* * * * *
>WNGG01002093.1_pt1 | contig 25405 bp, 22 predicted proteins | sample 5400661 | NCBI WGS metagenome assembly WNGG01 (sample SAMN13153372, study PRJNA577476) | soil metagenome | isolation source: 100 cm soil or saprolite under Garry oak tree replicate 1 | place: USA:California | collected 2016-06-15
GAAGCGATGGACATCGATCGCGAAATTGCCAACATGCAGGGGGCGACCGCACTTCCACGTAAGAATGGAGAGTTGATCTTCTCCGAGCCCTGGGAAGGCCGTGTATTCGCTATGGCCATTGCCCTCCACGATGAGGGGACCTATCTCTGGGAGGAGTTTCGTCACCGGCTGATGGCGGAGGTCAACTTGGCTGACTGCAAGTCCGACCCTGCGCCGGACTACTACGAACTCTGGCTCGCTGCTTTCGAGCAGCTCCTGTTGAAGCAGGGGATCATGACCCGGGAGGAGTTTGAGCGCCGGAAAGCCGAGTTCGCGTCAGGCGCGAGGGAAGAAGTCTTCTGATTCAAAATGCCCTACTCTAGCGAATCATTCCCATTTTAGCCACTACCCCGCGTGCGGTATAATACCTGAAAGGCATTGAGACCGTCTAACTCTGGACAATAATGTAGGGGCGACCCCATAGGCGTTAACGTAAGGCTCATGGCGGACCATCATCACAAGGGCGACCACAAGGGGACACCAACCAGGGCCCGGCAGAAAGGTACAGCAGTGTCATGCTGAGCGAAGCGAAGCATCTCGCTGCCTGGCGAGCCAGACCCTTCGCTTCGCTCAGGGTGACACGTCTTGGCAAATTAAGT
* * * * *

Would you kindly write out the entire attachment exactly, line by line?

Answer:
>WNGG01002093.1_pt1 | contig 25405 bp, 22 predicted proteins | sample 5400661 | NCBI WGS metagenome assembly WNGG01 (sample SAMN13153372, study PRJNA577476) | soil metagenome | isolation source: 100 cm soil or saprolite under Garry oak tree replicate 1 | place: USA:California | collected 2016-06-15
GAAGCGATGGACATCGATCGCGAAATTGCCAACATGCAGGGGGCGACCGCACTTCCACGTAAGAATGGAGAGTTGATCTTCTCCGAGCCCTGGGAAGGCCGTGTATTCGCTATGGCCATTGCCCTCCACGATGAGGGGACCTATCTCTGGGAGGAGTTTCGTCACCGGCTGATGGCGGAGGTCAACTTGGCTGACTGCAAGTCCGACCCTGCGCCGGACTACTACGAACTCTGGCTCGCTGCTTTCGAGCAGCTCCTGTTGAAGCAGGGGATCATGACCCGGGAGGAGTTTGAGCGCCGGAAAGCCGAGTTCGCGTCAGGCGCGAGGGAAGAAGTCTTCTGATTCAAAATGCCCTACTCTAGCGAATCATTCCCATTTTAGCCACTACCCCGCGTGCGGTATAATACCTGAAAGGCATTGAGACCGTCTAACTCTGGACAATAATGTAGGGGCGACCCCATAGGCGTTAACGTAAGGCTCATGGCGGACCATCATCACAAGGGCGACCACAAGGGGACACCAACCAGGGCCCGGCAGAAAGGTACAGCAGTGTCATGCTGAGCGAAGCGAAGCATCTCGCTGCCTGGCGAGCCAGACCCTTCGCTTCGCTCAGGGTGACACGTCTTGGCAAATTAAGT